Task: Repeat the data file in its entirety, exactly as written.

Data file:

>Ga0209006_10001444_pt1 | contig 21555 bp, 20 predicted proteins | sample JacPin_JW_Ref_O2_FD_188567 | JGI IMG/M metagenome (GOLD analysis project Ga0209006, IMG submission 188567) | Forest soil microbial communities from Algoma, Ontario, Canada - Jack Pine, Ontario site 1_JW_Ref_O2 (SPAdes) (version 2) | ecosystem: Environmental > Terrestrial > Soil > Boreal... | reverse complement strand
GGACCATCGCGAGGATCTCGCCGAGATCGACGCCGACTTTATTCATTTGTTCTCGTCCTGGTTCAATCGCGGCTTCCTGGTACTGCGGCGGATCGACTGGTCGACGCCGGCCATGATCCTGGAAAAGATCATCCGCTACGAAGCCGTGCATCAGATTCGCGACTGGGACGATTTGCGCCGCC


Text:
>Ga0209006_10001444_pt1 | contig 21555 bp, 20 predicted proteins | sample JacPin_JW_Ref_O2_FD_188567 | JGI IMG/M metagenome (GOLD analysis project Ga0209006, IMG submission 188567) | Forest soil microbial communities from Algoma, Ontario, Canada - Jack Pine, Ontario site 1_JW_Ref_O2 (SPAdes) (version 2) | ecosystem: Environmental > Terrestrial > Soil > Boreal... | reverse complement strand
GGACCATCGCGAGGATCTCGCCGAGATCGACGCCGACTTTATTCATTTGTTCTCGTCCTGGTTCAATCGCGGCTTCCTGGTACTGCGGCGGATCGACTGGTCGACGCCGGCCATGATCCTGGAAAAGATCATCCGCTACGAAGCCGTGCATCAGATTCGCGACTGGGACGATTTGCGCCGCC